Wednesday, 28 January 2009

REVIEW: Every Good Boy Deserves Favour

Me: Doctor! There’s a play inside my head!

Doctor: Really? How extraordinary? Is it an examination of youth culture through a veil of historical parallels inspired by German pop music?

Me: Why yes, it is. But that’s not the play I’m talking about.

Doctor: It’s the one you’re usually talking about.

Me: Well, yes. But right now I’m thinking of a play with an orchestra.

Doctor: An orchestra? With a play?

Me: Yes.

Doctor: Well, my dear boy, that’s not a play. That’s a musical.

Me: But there aren’t any songs.

Doctor: Then what on Earth is the orchestra there for?

Me: Someone offered it to Tom Stoppard.

Doctor: So what’s it doing in your head?

Me: Well, the play inside my head is also by Tom Stoppard.

Doctor: Doesn’t that mean it’s inside Stoppard’s head?

Me: No, it’s at the National.

Doctor: So what the devil are you seeing me for?

Me: Well, it’s a play about mental illness. Or the perception of mental illness. And it has two men named Alexander Ivanov, and a boy played by a girl named Sacha Ivanov..

Doctor: The girl is named Sacha Ivanov?

Me: No, the boy she plays is named Sacha Ivanov.

Doctor: That’s an awful lot of Ivanovs. Perhaps Mr. Stoppard should be seeing me instead of you.

Me: Well, this play *does* officially kick off his mania for examining the Soviet government more thoroughly explored in The Coast of Utopia and Rock ‘n’ Roll.

Doctor: But Rock ‘n’ Roll was set in Prague.

Me: Yes. Soviet Prague.

Doctor: ...I see. So tell me more about this bizarre idea for a play.

Me: Very well. Ivanov and Ivanov are cell mates, and Ivanov believes that he has an orchestra inside his head and, being obsessed with musicians, believes Ivanov is there to either join or sabotage his orchestra. At the same time, Ivanov is not there to join the orchestra but as a political prisoner who escaped the military prisons by going on hunger strike.

Doctor: Well he certainly beats to a different drummer.

Me: No, he’s quite clearly non-musical.

Doctor: Who, Ivanov? But he has an orchestra inside his head.

Me: No, the other Ivanov. Meanwhile little Ivanov is being told off for not being musical either, for failing to play in time, and for asserting his father’s innocence and sanity which simply will. not. do. We also get a fleeting revelation that Ivanov may be hiding behind his orchestra as a coping mechanism for his own unwelcomed political leanings.

Doctor: I’m beginning to see why this may make audiences mental.

Me: No, it’s actually quite brilliant - the fact that they all look nothing alike helps. Anyways, Ivanov tries to break free from his orchestra and fails while Ivanov asserts his sanity and refuses to lie that yes, he was mad (which he was for protesting) and therefore goes on another hunger strike which distresses the third Ivanov very much.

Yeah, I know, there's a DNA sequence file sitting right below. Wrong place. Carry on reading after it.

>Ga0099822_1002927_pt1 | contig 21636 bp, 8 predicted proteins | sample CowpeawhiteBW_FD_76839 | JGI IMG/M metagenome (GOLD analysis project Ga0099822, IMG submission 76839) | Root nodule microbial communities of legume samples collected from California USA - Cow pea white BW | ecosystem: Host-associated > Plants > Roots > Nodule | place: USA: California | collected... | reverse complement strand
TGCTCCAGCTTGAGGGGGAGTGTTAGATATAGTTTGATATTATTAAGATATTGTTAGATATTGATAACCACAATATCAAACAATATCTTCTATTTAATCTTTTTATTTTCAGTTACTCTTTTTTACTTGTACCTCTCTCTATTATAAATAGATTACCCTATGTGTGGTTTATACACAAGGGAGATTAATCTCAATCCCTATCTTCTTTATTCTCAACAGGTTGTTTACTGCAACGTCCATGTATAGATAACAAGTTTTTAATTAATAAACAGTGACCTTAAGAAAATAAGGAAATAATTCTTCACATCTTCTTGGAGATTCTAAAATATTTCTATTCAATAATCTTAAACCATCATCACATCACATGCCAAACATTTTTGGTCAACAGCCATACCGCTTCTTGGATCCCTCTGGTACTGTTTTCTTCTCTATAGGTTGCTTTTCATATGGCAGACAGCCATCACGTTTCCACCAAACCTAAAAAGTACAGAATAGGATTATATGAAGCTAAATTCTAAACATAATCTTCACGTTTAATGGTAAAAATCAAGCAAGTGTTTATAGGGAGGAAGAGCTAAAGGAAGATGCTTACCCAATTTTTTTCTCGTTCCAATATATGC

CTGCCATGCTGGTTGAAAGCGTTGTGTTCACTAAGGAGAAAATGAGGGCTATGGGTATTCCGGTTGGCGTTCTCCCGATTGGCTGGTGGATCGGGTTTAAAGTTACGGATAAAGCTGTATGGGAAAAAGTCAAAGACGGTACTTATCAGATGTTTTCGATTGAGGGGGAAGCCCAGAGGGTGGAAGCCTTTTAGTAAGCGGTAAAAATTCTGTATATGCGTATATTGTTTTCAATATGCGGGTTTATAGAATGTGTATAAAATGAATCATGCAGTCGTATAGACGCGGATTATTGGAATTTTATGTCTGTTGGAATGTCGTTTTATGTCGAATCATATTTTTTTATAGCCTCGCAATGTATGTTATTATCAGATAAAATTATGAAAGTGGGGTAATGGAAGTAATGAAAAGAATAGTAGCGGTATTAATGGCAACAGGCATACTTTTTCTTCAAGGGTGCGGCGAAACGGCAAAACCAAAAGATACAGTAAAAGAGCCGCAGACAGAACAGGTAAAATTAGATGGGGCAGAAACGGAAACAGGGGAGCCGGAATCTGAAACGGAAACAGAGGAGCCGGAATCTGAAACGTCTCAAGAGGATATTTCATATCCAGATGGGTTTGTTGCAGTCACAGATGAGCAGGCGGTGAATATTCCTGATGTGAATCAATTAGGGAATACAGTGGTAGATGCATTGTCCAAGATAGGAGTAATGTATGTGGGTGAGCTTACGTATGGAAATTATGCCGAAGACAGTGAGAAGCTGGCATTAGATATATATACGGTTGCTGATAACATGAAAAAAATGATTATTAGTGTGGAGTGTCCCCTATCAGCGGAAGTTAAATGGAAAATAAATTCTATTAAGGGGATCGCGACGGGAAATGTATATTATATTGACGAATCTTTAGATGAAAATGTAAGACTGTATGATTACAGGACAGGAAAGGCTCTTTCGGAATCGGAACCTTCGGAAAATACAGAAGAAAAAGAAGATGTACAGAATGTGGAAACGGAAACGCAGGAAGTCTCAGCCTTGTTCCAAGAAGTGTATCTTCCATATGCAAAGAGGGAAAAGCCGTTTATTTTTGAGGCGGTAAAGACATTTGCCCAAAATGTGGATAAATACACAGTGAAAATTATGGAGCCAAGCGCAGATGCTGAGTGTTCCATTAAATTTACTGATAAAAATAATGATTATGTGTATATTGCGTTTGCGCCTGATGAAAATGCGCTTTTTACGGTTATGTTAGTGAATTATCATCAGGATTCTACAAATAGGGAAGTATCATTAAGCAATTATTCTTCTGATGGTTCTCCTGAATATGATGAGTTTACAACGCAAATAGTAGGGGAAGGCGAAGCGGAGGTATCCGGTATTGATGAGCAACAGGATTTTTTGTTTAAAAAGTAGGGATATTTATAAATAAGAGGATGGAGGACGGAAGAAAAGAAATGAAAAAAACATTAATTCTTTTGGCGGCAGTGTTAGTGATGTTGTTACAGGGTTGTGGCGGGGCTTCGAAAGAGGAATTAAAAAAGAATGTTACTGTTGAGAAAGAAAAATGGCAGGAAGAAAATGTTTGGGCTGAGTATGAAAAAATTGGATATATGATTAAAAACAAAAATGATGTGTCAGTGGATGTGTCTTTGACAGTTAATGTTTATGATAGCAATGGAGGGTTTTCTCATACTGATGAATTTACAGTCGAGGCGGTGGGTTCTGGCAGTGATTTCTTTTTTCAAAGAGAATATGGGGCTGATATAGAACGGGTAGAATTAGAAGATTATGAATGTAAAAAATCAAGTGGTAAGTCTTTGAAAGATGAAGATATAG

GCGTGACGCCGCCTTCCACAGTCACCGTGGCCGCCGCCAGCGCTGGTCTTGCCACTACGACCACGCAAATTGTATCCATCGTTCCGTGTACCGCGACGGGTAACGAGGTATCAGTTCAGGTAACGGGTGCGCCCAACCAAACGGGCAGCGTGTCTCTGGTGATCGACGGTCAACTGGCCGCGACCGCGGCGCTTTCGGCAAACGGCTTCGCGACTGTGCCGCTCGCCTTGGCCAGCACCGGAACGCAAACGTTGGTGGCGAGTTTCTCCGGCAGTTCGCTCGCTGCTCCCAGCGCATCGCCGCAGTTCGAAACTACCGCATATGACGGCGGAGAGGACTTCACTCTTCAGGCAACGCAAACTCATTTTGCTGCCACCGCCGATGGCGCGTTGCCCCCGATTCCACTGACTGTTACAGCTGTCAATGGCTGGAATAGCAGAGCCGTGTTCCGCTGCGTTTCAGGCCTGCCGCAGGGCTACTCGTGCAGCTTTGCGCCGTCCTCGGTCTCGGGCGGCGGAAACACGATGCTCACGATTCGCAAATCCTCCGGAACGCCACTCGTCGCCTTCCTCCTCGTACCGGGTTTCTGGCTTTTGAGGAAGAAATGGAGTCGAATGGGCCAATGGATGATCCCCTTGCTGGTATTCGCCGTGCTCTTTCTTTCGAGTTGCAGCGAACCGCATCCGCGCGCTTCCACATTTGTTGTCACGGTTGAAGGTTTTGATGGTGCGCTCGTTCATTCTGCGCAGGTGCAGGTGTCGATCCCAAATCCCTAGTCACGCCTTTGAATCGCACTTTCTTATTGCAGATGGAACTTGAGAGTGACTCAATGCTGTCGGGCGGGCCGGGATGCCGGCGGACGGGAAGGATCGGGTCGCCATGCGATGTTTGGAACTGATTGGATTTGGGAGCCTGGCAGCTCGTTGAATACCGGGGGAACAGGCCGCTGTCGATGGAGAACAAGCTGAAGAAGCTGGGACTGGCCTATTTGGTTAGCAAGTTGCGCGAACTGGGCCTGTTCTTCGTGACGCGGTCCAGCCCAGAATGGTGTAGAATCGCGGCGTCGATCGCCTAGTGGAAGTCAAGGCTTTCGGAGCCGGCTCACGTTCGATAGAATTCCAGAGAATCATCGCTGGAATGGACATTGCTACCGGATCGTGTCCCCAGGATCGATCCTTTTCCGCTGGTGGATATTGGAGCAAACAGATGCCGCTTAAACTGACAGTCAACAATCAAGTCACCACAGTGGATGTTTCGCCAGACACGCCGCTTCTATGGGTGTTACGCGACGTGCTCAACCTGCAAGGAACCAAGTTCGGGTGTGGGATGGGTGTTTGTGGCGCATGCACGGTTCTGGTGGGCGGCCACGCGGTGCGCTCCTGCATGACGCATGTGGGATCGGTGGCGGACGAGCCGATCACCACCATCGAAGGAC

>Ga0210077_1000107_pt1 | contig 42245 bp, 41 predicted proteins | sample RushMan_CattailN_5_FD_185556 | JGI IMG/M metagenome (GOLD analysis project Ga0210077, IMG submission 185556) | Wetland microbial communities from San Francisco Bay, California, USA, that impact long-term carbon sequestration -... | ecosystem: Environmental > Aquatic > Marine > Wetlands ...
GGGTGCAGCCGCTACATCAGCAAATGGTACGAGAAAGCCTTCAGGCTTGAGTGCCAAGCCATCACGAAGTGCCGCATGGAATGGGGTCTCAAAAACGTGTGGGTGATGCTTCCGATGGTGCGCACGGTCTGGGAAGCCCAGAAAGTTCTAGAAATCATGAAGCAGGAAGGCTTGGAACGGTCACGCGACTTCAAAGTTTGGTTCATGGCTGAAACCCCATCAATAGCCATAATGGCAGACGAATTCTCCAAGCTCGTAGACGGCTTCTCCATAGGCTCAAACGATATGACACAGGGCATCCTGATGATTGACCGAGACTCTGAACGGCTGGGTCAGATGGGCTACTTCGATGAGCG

Doctor: So they all get shot then? That’s what normally happens in these circumstances.

Me: No, nobody gets shot, though a bassoonist gets beaten up rather badly and a few violinists go spinning. It’s quite an accomplishment that none of their plucking instruments got broken during the chaos. There’s also smart use of the Olivier’s revolve which never seems as tacky or dull as the one in Les Miz.

Doctor: Is anything as tacky or dull as Les Miz?

Me: Good point.

Doctor: But what of the actors? Surely there aren’t any actors running around in your head?

Me: No, I don’t allow actors into my head - load of good for nothings all of them. The same with musicians, which is why it’s frustrating to think of a play with an orchestra.

Doctor: Do they play all night?

Me: No, the play is a brief 65 minutes that feels like 90 but in a good way.

Doctor: In a good way?

Me: Well yes, it keeps me focused and entertained and it unfolds in a tense manner that neither flies by or plods and comes across as a well packed runtime.

Doctor: You’ve been cutting back on your theatre-going lately, haven’t you?

Me: Is it that obvious?

Doctor: Yes. Next thing you’ll tell me is that it’s worth spending two hours to go to Hammersmith or Wimbledon for a show because it’s a good experience.

Me: But you really SHOULD see Spring Awakening.

Doctor: And you’re delusional as well. So what’s left?

Me: Well, besides the question of who’s crazy, it’s a matter of knowing when it’s possible to game the system - or rather that in Soviet Russia, the system games you. Both Ivanovs attempt to subvert the system which in turn subverts their subversion and gets away scot-free, as do they.

Doctor: Really?

Me: Yes. Who’d have thought that somebody could leave a Soviet Mental Hospital without getting shot?

Doctor: So happy endings all around!

Me: Well, no. Ivanov’s second hunger strike does him in and he dies as Ivanov comes to take him home while Ivanov is off dancing in the streets to an orchestra that doesn’t exist. And the woman at the National’s box office was a total bitch who I’m glad to see replaced by a ticket dispensing machine.

Doctor: Get out of my office. How dare you imply that we should have silent, efficient ticket collection machines who won’t make snarky remarks about queues and pretending to lose your tickets like the glorious staff around the West End?

Where: National Theatre (Olivier)
When: In rep until 25 Feb., Check the NT website for times.
How Much: £10-30 (Travelex Season)
Concessions: £10-25 depending on who you are and when you buy. Day seats for £10, can be booked online and at the BO.
RZ Unofficial “Worth Paying”: £15 due to the short run time.
RZ Other Notes: It was tempting to go for a Stoppard double feature this week and take in “The Real Thing” at the Tabard, but time did not permit.

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